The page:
Composting at home in the backyard, or indoors using a worm or bokashi bin, is a super sustainable practice. Your food, yard, and garden discards are kept on your property instead of transported somewhere else and then mechanically processed. This saves on fossil fuel use, and wear and tear on roads and vehicles. Landfilling food scraps and other organic discards can cause all sorts of problems – from added carbon emissions through fossil fuel use, to methane generation for decades to come. Composting these materials on a large scale is a lot better; however, environmentally-speaking the most sustainable way is to compost right at home.

Read more…

Electronic Waste — A Growing Challenge

Tompkins Weekly     9-17-18

By Michael Troutman and Robin Elliott

The US produces more electronic waste, or “e-waste,” than any other country: 9.4 million tons annually and only 12.5 percent is recycled. E-waste makes up two percent of the waste stream, but 70 percent of the hazardous waste in landfills. Increased access to affordable electronics has changed our way of life, some may say for the better. The question remains: how do we safely and responsibly handle these items once we’re done with them?

While many electronic products are affordable to the average consumer, they are costly to extract from mines and produce. If not reused or recycled, these limited resources can be lost for good. Toxic substances such as lead, mercury, cadmium, and chromium are common in modern electronics, making them dangerous to put in landfills. Finally, electronics are a growing sector of consumer products with an ever-shrinking product lifecycle. This has created a surge in production of potentially hazardous waste that is challenging to manage.

Read more…

Heat Smart, Cool Smart, and Reap the Benefits!

Tompkins Weekly   8-27-18

By Jonathan Comstock

Beneficial electrification needs to become a familiar household concept just like the value of renewable energy. Renewable energy comes from sources that are self-renewing, like solar, wind and hydropower. But merely converting our current electric use to renewably sourced electricity is not enough. We also need to eliminate the current reliance on fossil fuels in our transportation and home heating systems because they account for the vast majority of our energy use.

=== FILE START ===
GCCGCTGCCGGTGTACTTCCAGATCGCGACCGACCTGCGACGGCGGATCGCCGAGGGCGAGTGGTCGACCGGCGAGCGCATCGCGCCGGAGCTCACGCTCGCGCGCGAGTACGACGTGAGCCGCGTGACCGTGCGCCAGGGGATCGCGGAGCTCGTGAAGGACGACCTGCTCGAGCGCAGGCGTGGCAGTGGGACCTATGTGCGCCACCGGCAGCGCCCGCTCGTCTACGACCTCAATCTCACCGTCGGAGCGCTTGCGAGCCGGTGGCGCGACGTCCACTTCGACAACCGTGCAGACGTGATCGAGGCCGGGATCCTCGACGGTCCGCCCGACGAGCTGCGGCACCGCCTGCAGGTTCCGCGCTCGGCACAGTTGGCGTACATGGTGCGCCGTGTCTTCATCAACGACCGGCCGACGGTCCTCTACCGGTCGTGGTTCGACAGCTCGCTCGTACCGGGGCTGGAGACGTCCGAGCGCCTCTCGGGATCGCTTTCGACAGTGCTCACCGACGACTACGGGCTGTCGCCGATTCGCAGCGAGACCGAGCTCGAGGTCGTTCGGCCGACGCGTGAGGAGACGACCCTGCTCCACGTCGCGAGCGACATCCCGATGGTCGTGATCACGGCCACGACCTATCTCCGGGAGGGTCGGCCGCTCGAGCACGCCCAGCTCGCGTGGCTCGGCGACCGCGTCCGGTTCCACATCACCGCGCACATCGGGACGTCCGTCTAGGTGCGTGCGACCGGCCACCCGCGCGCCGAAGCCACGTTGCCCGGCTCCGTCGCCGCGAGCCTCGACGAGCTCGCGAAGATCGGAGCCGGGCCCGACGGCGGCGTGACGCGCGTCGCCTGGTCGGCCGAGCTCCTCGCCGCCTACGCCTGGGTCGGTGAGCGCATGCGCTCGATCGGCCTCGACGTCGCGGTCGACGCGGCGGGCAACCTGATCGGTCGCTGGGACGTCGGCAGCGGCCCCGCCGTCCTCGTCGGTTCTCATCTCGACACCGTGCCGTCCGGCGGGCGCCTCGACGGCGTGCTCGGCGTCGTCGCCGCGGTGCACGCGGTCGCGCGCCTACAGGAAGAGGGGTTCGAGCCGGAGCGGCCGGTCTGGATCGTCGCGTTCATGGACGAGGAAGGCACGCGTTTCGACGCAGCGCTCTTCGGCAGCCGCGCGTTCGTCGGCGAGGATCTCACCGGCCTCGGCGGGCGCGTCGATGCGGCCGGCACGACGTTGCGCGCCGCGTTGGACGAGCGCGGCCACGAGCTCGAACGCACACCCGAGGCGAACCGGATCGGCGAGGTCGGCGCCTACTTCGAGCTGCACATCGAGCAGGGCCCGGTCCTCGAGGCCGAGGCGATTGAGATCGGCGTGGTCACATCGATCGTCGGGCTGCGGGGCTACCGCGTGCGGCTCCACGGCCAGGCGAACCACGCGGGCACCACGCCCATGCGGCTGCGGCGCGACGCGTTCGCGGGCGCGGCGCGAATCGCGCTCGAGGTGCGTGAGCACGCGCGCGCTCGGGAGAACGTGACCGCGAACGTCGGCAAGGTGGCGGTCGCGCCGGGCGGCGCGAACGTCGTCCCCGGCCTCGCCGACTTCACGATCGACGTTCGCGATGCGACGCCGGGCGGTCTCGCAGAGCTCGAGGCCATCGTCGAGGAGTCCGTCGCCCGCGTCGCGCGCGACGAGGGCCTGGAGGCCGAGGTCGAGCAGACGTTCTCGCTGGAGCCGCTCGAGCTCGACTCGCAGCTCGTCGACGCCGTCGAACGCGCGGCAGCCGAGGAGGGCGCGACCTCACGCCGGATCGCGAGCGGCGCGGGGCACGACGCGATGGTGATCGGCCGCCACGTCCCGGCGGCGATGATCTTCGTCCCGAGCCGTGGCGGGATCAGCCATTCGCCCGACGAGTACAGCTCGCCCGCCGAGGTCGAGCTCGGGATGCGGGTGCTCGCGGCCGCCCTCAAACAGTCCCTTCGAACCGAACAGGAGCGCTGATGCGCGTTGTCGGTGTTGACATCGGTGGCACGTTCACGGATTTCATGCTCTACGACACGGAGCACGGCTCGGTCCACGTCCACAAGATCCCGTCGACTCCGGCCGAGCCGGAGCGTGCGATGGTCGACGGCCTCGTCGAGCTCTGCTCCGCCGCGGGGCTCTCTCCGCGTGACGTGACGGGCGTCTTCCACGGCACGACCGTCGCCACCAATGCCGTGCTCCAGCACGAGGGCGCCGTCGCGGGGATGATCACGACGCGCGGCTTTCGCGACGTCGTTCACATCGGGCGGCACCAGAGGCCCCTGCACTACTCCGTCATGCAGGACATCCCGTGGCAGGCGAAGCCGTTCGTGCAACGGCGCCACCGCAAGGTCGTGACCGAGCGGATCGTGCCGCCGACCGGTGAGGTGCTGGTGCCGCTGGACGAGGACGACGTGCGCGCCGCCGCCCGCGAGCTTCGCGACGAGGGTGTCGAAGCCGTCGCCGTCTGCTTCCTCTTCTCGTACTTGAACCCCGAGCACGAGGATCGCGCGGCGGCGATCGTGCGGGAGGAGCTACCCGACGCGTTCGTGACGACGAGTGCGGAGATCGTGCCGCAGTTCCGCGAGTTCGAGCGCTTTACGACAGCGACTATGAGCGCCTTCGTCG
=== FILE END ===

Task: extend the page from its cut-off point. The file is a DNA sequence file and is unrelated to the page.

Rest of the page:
The point is that we have excellent opportunities to adopt superior electric technologies for transportation and to heat and cool our homes. When we do this, our total electric use will go up. But our total energy use will drop substantially because of the elimination of fossil fuel use and the tremendous increases in energy efficiency as we shift to these modern electric technologies.

Read more…

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Older Posts

How to Get Active on Climate? Even More Locally
Fracking: What Are We FOR?
Sustainability is a Society of Systems Thinkers

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Help ST Finish What We Started on Dryden Pipeline

Everyday you are probably getting 2 or 3 calls to action to help stop some new outrage. It’s important to help wherever you can, but it’s also important that our movement follow through on earlier efforts to make positive change and head toward greater stewardship and justice in our communities. We’re asking our supporters to take a minute today and help us complete a critical step in our community’s shared commitment to protect the climate and stop new fossil fuel infrastructure from being built in our county.

Three years ago, in the early summer of 2014, we began to hear about a proposed new gas pipeline to run through West Dryden to provide heating fuel for new development in Lansing. The large capacity of the pipe would mean that Tompkins County would be unable to meet its goal of 80% reduction in CO2 emissions by 2050.

ST helped organize local opposition to the project and teamed up to present several workshops on viable alternatives to the pipeline to meet Lansing’s energy needs. A countywide task force on energy and economic development eventually came to the same conclusions and recommended to the Public Service Commission (PSC) that NYSEG address reliability concerns for existing Lansing gas customers by adding pressure boosters to the current pipeline. In addition, NYSEG would provide incentives to developers to build new structures in Lansing using smart design and ultra-efficient heat pumps to meet commercial and residential heating loads. (Many industrial processes can be powered with electricity rather than gas as well.) Read more…

Energy and Equity Go Hand in Hand


Extreme income inequality, persistent racism, and increasing climate disruption are undeniable plagues of our time. We are fortunate that many people in Tompkins County are working on these issues. Some are advocates for racial and economic justice, such as creating living-wage jobs, removing barriers to reentry from the prison system, and ensuring affordable housing for all. Many others are involved in initiatives to reduce carbon emissions, such as, stopping gas infrastructure development, switching from fossil fuels to renewable sources, and conserving energy in housing, transportation, food, water, and waste. Read more…

Home Rule and the Greater Good

After hours of discussion at the June 16th county legislative meeting, the vote on the fate of the Old Library ended in a stalemate of 6 in favor of a large apartment complex for seniors (TravisHyde), and 6 in favor of a smaller adaptive reuse condo project (Franklin Properties) which had hundreds of petition supporters and inspired dozens of citizens to show up and speak in favor of the Franklin proposal. Read more…